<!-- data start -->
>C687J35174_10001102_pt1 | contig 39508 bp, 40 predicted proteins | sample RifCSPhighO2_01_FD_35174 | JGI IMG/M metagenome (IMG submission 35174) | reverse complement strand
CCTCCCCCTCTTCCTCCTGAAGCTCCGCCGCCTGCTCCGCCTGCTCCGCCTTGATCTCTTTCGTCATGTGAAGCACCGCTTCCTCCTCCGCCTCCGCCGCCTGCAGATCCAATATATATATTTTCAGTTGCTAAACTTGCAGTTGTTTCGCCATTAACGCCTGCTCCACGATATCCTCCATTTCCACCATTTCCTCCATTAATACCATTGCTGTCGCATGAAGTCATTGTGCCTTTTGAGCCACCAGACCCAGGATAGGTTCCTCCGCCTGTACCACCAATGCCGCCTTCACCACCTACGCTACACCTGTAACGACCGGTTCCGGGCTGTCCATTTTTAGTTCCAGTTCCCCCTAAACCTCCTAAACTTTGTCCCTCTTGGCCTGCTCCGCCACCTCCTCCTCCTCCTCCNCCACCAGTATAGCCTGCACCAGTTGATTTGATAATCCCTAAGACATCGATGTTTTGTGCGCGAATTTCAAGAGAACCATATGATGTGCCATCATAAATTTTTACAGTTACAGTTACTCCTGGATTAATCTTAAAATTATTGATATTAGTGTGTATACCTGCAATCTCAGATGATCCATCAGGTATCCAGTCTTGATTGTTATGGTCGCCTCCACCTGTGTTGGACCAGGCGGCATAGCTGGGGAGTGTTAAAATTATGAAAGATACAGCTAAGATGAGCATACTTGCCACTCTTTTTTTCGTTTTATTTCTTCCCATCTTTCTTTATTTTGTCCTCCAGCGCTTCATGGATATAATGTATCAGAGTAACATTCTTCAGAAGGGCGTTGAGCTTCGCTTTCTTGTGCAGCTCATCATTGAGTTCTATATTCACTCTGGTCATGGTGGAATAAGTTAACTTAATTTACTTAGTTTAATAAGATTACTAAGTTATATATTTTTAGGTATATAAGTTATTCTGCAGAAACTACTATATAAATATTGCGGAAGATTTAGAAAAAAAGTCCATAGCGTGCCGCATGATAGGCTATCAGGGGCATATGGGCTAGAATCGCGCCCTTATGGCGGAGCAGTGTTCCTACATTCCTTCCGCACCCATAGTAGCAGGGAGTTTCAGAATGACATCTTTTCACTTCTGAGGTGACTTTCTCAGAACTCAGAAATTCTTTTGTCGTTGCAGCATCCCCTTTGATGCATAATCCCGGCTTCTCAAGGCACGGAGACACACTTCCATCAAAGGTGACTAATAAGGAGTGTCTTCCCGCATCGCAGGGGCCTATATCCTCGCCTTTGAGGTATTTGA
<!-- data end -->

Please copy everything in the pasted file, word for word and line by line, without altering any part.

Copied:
>C687J35174_10001102_pt1 | contig 39508 bp, 40 predicted proteins | sample RifCSPhighO2_01_FD_35174 | JGI IMG/M metagenome (IMG submission 35174) | reverse complement strand
CCTCCCCCTCTTCCTCCTGAAGCTCCGCCGCCTGCTCCGCCTGCTCCGCCTTGATCTCTTTCGTCATGTGAAGCACCGCTTCCTCCTCCGCCTCCGCCGCCTGCAGATCCAATATATATATTTTCAGTTGCTAAACTTGCAGTTGTTTCGCCATTAACGCCTGCTCCACGATATCCTCCATTTCCACCATTTCCTCCATTAATACCATTGCTGTCGCATGAAGTCATTGTGCCTTTTGAGCCACCAGACCCAGGATAGGTTCCTCCGCCTGTACCACCAATGCCGCCTTCACCACCTACGCTACACCTGTAACGACCGGTTCCGGGCTGTCCATTTTTAGTTCCAGTTCCCCCTAAACCTCCTAAACTTTGTCCCTCTTGGCCTGCTCCGCCACCTCCTCCTCCTCCTCCNCCACCAGTATAGCCTGCACCAGTTGATTTGATAATCCCTAAGACATCGATGTTTTGTGCGCGAATTTCAAGAGAACCATATGATGTGCCATCATAAATTTTTACAGTTACAGTTACTCCTGGATTAATCTTAAAATTATTGATATTAGTGTGTATACCTGCAATCTCAGATGATCCATCAGGTATCCAGTCTTGATTGTTATGGTCGCCTCCACCTGTGTTGGACCAGGCGGCATAGCTGGGGAGTGTTAAAATTATGAAAGATACAGCTAAGATGAGCATACTTGCCACTCTTTTTTTCGTTTTATTTCTTCCCATCTTTCTTTATTTTGTCCTCCAGCGCTTCATGGATATAATGTATCAGAGTAACATTCTTCAGAAGGGCGTTGAGCTTCGCTTTCTTGTGCAGCTCATCATTGAGTTCTATATTCACTCTGGTCATGGTGGAATAAGTTAACTTAATTTACTTAGTTTAATAAGATTACTAAGTTATATATTTTTAGGTATATAAGTTATTCTGCAGAAACTACTATATAAATATTGCGGAAGATTTAGAAAAAAAGTCCATAGCGTGCCGCATGATAGGCTATCAGGGGCATATGGGCTAGAATCGCGCCCTTATGGCGGAGCAGTGTTCCTACATTCCTTCCGCACCCATAGTAGCAGGGAGTTTCAGAATGACATCTTTTCACTTCTGAGGTGACTTTCTCAGAACTCAGAAATTCTTTTGTCGTTGCAGCATCCCCTTTGATGCATAATCCCGGCTTCTCAAGGCACGGAGACACACTTCCATCAAAGGTGACTAATAAGGAGTGTCTTCCCGCATCGCAGGGGCCTATATCCTCGCCTTTGAGGTATTTGA